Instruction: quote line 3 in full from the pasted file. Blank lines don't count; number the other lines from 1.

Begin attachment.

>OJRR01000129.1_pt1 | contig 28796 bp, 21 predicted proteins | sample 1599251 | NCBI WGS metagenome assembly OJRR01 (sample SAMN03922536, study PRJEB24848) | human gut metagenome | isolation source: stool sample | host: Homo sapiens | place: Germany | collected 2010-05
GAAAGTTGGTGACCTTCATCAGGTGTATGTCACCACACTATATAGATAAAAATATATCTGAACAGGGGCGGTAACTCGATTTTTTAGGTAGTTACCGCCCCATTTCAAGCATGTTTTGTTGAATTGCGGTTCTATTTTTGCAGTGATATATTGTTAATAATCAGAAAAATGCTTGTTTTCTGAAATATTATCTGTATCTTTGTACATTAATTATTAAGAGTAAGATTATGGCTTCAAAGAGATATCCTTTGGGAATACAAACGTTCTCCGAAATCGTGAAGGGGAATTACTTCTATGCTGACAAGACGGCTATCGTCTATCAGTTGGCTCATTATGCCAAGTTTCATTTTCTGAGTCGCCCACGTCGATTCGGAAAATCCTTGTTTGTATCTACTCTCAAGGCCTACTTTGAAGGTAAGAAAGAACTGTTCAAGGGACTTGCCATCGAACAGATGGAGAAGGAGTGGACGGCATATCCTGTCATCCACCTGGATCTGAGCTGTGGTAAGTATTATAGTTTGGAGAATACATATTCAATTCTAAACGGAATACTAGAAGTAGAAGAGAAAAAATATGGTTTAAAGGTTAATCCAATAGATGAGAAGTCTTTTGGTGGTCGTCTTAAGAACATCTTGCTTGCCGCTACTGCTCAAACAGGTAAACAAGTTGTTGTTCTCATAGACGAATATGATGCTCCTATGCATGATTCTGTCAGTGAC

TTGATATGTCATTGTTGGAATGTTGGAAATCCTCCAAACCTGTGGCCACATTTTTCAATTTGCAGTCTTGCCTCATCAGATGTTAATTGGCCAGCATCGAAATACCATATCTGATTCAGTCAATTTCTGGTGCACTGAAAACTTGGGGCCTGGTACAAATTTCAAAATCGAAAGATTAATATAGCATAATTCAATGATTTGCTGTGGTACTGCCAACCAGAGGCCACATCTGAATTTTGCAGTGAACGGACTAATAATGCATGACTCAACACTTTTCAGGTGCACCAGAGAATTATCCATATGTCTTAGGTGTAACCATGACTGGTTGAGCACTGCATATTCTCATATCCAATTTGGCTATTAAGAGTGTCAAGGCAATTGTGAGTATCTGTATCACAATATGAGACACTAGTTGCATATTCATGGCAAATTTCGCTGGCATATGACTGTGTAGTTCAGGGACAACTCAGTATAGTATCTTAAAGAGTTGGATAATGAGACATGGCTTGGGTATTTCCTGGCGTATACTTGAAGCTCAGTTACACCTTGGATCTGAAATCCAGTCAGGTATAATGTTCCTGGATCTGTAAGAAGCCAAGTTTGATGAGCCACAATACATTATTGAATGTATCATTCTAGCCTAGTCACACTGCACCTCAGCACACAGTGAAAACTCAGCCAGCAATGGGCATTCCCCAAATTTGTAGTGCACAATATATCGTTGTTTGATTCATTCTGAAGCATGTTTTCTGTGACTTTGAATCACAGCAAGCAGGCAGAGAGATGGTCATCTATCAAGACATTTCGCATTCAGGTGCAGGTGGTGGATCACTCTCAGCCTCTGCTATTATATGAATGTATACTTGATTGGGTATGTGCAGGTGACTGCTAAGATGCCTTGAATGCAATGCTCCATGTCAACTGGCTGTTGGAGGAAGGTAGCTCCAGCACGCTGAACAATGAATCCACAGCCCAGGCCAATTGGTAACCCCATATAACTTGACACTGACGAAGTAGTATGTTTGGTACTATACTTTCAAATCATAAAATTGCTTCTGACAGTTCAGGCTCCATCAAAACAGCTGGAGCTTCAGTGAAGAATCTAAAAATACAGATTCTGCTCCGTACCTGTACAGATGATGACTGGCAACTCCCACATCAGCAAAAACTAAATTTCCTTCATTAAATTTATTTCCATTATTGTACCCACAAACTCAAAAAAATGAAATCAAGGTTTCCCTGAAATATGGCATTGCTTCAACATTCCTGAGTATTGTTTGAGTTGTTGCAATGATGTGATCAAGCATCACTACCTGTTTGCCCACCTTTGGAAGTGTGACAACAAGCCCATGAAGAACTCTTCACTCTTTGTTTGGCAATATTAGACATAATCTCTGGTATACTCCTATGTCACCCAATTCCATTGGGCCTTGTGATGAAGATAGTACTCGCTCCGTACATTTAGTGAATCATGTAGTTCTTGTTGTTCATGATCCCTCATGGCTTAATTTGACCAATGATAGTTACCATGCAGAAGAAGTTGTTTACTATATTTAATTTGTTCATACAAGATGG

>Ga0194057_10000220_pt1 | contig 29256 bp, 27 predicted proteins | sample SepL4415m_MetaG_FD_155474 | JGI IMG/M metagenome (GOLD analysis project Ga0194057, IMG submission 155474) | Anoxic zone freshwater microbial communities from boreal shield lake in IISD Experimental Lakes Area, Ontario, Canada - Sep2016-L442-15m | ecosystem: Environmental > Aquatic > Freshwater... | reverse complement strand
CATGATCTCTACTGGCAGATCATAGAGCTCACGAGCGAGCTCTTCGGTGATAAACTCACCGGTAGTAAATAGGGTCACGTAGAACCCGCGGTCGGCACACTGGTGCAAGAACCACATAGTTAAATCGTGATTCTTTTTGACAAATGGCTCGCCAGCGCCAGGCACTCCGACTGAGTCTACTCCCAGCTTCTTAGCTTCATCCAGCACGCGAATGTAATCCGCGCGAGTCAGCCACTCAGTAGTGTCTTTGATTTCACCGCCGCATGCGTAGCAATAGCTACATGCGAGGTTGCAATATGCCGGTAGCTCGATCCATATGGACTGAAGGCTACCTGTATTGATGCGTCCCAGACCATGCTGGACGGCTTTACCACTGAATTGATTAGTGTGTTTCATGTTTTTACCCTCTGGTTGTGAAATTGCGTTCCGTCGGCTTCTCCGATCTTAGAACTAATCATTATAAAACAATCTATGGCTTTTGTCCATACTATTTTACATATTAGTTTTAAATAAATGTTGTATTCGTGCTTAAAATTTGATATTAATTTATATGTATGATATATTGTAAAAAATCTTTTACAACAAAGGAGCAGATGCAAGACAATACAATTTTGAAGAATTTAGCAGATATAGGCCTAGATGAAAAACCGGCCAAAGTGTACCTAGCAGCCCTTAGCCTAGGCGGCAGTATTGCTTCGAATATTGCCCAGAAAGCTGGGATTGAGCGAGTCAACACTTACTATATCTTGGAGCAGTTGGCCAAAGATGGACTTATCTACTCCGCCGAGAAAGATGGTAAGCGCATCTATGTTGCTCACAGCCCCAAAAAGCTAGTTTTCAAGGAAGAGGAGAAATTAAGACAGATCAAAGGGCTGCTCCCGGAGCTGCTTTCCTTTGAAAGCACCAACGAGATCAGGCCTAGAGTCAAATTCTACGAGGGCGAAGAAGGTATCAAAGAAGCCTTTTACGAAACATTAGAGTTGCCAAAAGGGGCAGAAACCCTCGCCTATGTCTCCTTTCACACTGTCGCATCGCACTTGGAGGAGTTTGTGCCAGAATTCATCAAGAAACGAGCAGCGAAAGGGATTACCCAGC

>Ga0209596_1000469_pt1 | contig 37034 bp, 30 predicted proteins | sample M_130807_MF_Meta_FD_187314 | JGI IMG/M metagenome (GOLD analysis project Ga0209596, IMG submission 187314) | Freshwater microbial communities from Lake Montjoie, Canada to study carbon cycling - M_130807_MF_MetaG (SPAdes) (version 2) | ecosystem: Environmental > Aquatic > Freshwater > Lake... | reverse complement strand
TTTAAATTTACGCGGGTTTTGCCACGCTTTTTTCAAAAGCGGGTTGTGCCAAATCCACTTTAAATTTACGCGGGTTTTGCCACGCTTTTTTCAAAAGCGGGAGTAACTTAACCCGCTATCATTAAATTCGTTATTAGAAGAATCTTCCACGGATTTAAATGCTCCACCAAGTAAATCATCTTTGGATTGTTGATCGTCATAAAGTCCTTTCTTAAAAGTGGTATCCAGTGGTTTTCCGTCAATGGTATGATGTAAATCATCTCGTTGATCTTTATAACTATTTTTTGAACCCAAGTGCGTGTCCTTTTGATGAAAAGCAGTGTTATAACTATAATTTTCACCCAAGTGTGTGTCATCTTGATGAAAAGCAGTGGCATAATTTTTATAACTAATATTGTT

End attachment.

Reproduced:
TTGATATGTCATTGTTGGAATGTTGGAAATCCTCCAAACCTGTGGCCACATTTTTCAATTTGCAGTCTTGCCTCATCAGATGTTAATTGGCCAGCATCGAAATACCATATCTGATTCAGTCAATTTCTGGTGCACTGAAAACTTGGGGCCTGGTACAAATTTCAAAATCGAAAGATTAATATAGCATAATTCAATGATTTGCTGTGGTACTGCCAACCAGAGGCCACATCTGAATTTTGCAGTGAACGGACTAATAATGCATGACTCAACACTTTTCAGGTGCACCAGAGAATTATCCATATGTCTTAGGTGTAACCATGACTGGTTGAGCACTGCATATTCTCATATCCAATTTGGCTATTAAGAGTGTCAAGGCAATTGTGAGTATCTGTATCACAATATGAGACACTAGTTGCATATTCATGGCAAATTTCGCTGGCATATGACTGTGTAGTTCAGGGACAACTCAGTATAGTATCTTAAAGAGTTGGATAATGAGACATGGCTTGGGTATTTCCTGGCGTATACTTGAAGCTCAGTTACACCTTGGATCTGAAATCCAGTCAGGTATAATGTTCCTGGATCTGTAAGAAGCCAAGTTTGATGAGCCACAATACATTATTGAATGTATCATTCTAGCCTAGTCACACTGCACCTCAGCACACAGTGAAAACTCAGCCAGCAATGGGCATTCCCCAAATTTGTAGTGCACAATATATCGTTGTTTGATTCATTCTGAAGCATGTTTTCTGTGACTTTGAATCACAGCAAGCAGGCAGAGAGATGGTCATCTATCAAGACATTTCGCATTCAGGTGCAGGTGGTGGATCACTCTCAGCCTCTGCTATTATATGAATGTATACTTGATTGGGTATGTGCAGGTGACTGCTAAGATGCCTTGAATGCAATGCTCCATGTCAACTGGCTGTTGGAGGAAGGTAGCTCCAGCACGCTGAACAATGAATCCACAGCCCAGGCCAATTGGTAACCCCATATAACTTGACACTGACGAAGTAGTATGTTTGGTACTATACTTTCAAATCATAAAATTGCTTCTGACAGTTCAGGCTCCATCAAAACAGCTGGAGCTTCAGTGAAGAATCTAAAAATACAGATTCTGCTCCGTACCTGTACAGATGATGACTGGCAACTCCCACATCAGCAAAAACTAAATTTCCTTCATTAAATTTATTTCCATTATTGTACCCACAAACTCAAAAAAATGAAATCAAGGTTTCCCTGAAATATGGCATTGCTTCAACATTCCTGAGTATTGTTTGAGTTGTTGCAATGATGTGATCAAGCATCACTACCTGTTTGCCCACCTTTGGAAGTGTGACAACAAGCCCATGAAGAACTCTTCACTCTTTGTTTGGCAATATTAGACATAATCTCTGGTATACTCCTATGTCACCCAATTCCATTGGGCCTTGTGATGAAGATAGTACTCGCTCCGTACATTTAGTGAATCATGTAGTTCTTGTTGTTCATGATCCCTCATGGCTTAATTTGACCAATGATAGTTACCATGCAGAAGAAGTTGTTTACTATATTTAATTTGTTCATACAAGATGG